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Charles Limbert – My New Inspiration

17 Jun

Craftsman style tableYou’ve heard the name “Stickley” in regards to mission style furniture; but you probably never heard of Charles Limbert – yet in my opinion, Limbert’s contribution to the Mission or Craftsman style is every bit as important as Stickley’s.

Limbert took what Stickley did – the hard, straight right angles and softened them, without diminishing the angularity that defines the Mission style.

Here’s more on Limbert from the Arts and Crafts Society.

Charles P. Limbert was born in Lyonsville, Pennsylvania in 1854 and died at his home outside Grand Rapids, Michigan in 1923.

Influenced by the heavily Dutch population of the Grand Rapids area, Limbert started designing and building “Dutch Arts and Crafts” style furniture and lighting at his Grand Rapids factory in 1902. He always used the phrase “Arts and Crafts,” and never the word “mission” to describe his furniture. He was a student of European furniture designs, acknowledging the influence of the German and Austrian Secessionists on his work. British (particularly Charles Rennie MacKintosh), Japanese, and American Prairie School influences are also evident in Limbert forms. Limbert visited Europe on more than one occasion, and studied examples of Dutch peasant furniture.

Limbert claimed that the original Spanish Mission Style was derived from Dutch furniture designs. He employed a designer of Austrian background named William Gohlke. Paul Horti, famous for Shop of the Crafters designs, also designed some furniture for Limbert. Of all American Arts and Crafts furniture makers, Limbert was perhaps the best known for his use of decorative cutouts, including squares, spades, hearts, etc. While Arts and Crafts enthusiasts may not find all Limbert designs aesthetically pleasing, the good designs are very good.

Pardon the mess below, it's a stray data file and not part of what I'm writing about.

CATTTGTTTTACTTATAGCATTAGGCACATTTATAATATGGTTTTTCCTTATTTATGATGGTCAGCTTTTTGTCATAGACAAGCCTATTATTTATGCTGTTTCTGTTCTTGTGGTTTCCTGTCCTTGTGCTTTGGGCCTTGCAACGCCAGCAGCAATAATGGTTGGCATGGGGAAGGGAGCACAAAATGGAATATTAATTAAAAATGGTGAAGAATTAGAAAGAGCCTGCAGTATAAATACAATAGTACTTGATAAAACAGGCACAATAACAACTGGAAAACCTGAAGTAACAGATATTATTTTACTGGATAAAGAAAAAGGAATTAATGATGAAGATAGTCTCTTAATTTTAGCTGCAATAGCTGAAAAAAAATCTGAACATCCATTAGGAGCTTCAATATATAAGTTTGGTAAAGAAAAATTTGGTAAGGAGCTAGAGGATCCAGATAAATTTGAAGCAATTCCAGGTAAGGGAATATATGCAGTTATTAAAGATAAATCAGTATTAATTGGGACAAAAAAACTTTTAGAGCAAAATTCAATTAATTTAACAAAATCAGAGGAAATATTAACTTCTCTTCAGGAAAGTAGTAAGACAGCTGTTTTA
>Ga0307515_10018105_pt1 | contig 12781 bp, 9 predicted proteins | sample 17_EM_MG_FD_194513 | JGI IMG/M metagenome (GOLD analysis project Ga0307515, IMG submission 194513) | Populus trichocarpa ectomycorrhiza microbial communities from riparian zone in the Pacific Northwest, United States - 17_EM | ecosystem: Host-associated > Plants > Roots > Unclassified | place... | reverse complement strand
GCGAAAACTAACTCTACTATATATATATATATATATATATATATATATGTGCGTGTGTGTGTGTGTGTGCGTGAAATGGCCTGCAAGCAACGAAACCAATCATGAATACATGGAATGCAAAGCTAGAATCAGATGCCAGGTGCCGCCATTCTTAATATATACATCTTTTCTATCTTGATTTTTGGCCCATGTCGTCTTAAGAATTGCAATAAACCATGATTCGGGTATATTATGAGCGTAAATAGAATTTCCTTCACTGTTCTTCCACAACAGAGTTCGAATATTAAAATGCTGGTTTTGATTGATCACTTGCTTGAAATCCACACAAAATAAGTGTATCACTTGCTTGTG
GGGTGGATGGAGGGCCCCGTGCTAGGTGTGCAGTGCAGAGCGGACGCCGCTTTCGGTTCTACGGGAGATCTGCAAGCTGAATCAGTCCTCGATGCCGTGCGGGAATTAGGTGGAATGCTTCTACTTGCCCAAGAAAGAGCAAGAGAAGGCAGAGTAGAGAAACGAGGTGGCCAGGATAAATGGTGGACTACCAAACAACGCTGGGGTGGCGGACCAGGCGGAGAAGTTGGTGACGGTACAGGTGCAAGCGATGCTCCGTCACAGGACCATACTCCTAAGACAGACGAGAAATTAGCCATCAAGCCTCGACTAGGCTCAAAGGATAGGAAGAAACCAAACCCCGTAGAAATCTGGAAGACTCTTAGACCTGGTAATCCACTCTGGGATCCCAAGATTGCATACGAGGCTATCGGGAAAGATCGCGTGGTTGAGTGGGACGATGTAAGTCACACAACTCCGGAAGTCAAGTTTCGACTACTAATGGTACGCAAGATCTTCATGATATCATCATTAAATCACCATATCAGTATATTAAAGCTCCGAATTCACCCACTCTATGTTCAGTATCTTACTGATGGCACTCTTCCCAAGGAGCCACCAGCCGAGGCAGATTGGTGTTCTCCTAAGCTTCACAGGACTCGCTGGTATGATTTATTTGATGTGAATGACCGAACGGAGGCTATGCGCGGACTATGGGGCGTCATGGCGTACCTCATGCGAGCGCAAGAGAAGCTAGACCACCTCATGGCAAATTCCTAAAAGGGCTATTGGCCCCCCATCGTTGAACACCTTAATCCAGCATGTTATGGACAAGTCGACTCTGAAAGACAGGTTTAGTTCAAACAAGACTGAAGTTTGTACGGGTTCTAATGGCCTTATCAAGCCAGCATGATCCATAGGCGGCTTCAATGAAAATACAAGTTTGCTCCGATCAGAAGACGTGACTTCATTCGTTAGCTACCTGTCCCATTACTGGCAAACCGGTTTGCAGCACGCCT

He emphasized high quality in materials and joinery techniques, but his line was diverse enough to include outdoor furniture in the Arts and Crafts style. Like Gustav Stickley, Limbert also produced a short-lived line of inlaid furniture and, like Stickley’s, the line was not a commercial success. That the Charles P. Limbert Company stayed in business during and after WWI is a tribute to the appeal and success of its products with consumers. Limbert’s furniture was also chosen to outfit the Old Faithful Inn at Yellowstone National Park in 1906.

Charles was the son of a furniture dealer and cabinet maker, Levi H. Limbert. He first joined the furniture industry as a salesman, and in that capacity he was highly regarded. In 1894 he started a Grand Rapids, Michigan manufactory making chairs, all the while continuing to act as a sales agent for other furniture makers. He is recognized for having popularized the rustic furniture of Old Hickory of Martinsville, Indiana.

In 1906, he opened a factory in Holland, Michigan where he produced furniture until 1922 when ill health prompted him to sell off his interest in the company. Limbert said that he wanted a more healthy and productive location for his workers. The Holland factory was a scenic site with indoor and outdoor recreational facilities for the workforce. It was also accessible by interurban trolley line from Grand Rapids.

Limbert’s furniture has justly seen a reawakening of interest in the current Arts and Crafts Revival.

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Posted by on June 17, 2012 in BlogNotes, The Craftsman Style

 

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